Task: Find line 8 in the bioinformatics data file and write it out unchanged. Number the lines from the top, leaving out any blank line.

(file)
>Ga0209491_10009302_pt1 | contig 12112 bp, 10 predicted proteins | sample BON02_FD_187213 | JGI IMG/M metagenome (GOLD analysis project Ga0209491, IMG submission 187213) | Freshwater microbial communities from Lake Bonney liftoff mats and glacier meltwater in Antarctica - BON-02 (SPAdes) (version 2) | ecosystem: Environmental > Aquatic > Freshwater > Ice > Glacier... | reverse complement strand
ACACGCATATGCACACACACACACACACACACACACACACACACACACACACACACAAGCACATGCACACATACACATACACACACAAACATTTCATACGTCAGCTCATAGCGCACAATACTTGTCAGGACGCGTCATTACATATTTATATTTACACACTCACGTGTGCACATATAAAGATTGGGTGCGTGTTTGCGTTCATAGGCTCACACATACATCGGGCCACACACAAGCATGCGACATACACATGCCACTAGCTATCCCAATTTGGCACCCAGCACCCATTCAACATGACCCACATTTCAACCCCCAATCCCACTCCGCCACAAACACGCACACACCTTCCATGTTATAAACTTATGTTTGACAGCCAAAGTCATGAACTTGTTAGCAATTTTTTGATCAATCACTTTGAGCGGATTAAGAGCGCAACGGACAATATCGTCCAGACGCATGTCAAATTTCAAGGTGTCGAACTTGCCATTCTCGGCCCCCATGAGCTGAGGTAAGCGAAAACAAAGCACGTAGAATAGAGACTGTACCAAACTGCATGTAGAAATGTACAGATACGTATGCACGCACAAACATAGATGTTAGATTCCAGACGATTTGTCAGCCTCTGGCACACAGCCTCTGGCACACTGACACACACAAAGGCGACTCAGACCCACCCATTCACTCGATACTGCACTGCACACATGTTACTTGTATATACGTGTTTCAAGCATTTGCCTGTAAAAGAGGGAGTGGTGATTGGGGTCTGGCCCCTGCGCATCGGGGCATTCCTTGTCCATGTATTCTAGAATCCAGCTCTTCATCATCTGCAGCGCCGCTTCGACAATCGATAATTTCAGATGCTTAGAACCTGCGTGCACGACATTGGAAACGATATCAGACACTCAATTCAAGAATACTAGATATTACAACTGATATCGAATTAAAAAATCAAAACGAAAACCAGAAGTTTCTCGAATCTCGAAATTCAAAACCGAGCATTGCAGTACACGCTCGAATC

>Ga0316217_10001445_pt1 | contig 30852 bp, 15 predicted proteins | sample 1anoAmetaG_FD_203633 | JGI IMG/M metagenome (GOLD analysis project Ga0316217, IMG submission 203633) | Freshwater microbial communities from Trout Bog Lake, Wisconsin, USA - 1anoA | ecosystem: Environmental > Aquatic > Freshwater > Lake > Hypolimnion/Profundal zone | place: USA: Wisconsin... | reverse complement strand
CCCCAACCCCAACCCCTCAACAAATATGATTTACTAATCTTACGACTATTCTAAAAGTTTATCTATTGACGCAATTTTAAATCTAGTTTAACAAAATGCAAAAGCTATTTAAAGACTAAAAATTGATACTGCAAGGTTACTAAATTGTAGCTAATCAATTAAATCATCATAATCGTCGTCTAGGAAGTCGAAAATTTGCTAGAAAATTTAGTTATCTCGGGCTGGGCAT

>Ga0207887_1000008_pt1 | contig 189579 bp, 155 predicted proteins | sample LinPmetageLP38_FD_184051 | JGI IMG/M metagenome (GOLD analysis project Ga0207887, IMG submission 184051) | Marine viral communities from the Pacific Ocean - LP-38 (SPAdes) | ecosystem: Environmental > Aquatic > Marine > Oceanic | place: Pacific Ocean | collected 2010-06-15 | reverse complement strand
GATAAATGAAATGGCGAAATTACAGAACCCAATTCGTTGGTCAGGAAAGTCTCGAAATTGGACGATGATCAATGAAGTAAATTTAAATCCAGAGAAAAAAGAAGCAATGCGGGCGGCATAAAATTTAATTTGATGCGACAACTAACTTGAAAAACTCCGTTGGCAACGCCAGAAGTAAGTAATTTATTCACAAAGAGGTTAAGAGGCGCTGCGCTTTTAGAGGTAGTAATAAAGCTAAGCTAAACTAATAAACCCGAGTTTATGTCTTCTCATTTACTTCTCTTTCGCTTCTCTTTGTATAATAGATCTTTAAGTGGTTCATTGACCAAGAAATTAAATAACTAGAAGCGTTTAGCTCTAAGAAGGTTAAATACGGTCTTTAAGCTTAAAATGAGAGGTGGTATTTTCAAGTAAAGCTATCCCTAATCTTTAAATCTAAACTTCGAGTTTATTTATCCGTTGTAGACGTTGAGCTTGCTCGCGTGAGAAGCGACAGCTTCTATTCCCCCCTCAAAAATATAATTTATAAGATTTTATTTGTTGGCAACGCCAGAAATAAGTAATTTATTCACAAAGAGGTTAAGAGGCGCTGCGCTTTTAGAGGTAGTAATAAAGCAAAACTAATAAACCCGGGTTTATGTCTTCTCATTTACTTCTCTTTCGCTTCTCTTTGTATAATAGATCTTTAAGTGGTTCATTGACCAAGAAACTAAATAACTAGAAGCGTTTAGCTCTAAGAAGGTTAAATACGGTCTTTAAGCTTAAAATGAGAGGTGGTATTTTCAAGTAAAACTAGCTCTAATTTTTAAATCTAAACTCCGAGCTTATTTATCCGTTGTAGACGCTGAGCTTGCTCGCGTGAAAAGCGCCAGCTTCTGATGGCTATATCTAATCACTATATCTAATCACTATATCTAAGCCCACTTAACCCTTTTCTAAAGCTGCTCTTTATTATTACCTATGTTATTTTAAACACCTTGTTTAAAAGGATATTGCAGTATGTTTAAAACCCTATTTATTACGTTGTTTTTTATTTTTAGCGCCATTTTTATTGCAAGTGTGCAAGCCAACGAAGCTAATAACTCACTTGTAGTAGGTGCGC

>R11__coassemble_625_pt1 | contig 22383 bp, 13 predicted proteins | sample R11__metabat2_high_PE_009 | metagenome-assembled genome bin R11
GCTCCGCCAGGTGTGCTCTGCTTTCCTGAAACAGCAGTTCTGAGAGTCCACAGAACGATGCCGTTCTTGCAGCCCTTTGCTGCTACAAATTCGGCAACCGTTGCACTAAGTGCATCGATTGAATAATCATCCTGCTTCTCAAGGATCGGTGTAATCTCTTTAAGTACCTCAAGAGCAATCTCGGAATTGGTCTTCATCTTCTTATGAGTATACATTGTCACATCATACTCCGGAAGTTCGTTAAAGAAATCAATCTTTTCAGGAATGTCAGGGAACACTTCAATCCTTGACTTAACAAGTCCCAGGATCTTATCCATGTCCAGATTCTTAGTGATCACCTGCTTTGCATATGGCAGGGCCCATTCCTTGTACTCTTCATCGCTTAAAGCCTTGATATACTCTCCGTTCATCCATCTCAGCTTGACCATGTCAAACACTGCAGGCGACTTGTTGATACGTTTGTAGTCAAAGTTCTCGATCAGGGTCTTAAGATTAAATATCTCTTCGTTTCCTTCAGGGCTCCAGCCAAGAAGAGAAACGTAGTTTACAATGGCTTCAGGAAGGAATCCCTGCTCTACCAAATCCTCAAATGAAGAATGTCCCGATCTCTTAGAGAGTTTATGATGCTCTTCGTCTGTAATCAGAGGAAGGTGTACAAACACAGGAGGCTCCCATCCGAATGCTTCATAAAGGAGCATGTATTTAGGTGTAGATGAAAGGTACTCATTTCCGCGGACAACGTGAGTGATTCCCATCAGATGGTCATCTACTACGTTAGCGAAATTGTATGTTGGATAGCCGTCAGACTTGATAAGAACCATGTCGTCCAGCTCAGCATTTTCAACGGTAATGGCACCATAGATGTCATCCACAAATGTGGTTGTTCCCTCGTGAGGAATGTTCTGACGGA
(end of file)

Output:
GCTCCGCCAGGTGTGCTCTGCTTTCCTGAAACAGCAGTTCTGAGAGTCCACAGAACGATGCCGTTCTTGCAGCCCTTTGCTGCTACAAATTCGGCAACCGTTGCACTAAGTGCATCGATTGAATAATCATCCTGCTTCTCAAGGATCGGTGTAATCTCTTTAAGTACCTCAAGAGCAATCTCGGAATTGGTCTTCATCTTCTTATGAGTATACATTGTCACATCATACTCCGGAAGTTCGTTAAAGAAATCAATCTTTTCAGGAATGTCAGGGAACACTTCAATCCTTGACTTAACAAGTCCCAGGATCTTATCCATGTCCAGATTCTTAGTGATCACCTGCTTTGCATATGGCAGGGCCCATTCCTTGTACTCTTCATCGCTTAAAGCCTTGATATACTCTCCGTTCATCCATCTCAGCTTGACCATGTCAAACACTGCAGGCGACTTGTTGATACGTTTGTAGTCAAAGTTCTCGATCAGGGTCTTAAGATTAAATATCTCTTCGTTTCCTTCAGGGCTCCAGCCAAGAAGAGAAACGTAGTTTACAATGGCTTCAGGAAGGAATCCCTGCTCTACCAAATCCTCAAATGAAGAATGTCCCGATCTCTTAGAGAGTTTATGATGCTCTTCGTCTGTAATCAGAGGAAGGTGTACAAACACAGGAGGCTCCCATCCGAATGCTTCATAAAGGAGCATGTATTTAGGTGTAGATGAAAGGTACTCATTTCCGCGGACAACGTGAGTGATTCCCATCAGATGGTCATCTACTACGTTAGCGAAATTGTATGTTGGATAGCCGTCAGACTTGATAAGAACCATGTCGTCCAGCTCAGCATTTTCAACGGTAATGGCACCATAGATGTCATCCACAAATGTGGTTGTTCCCTCGTGAGGAATGTTCTGACGGA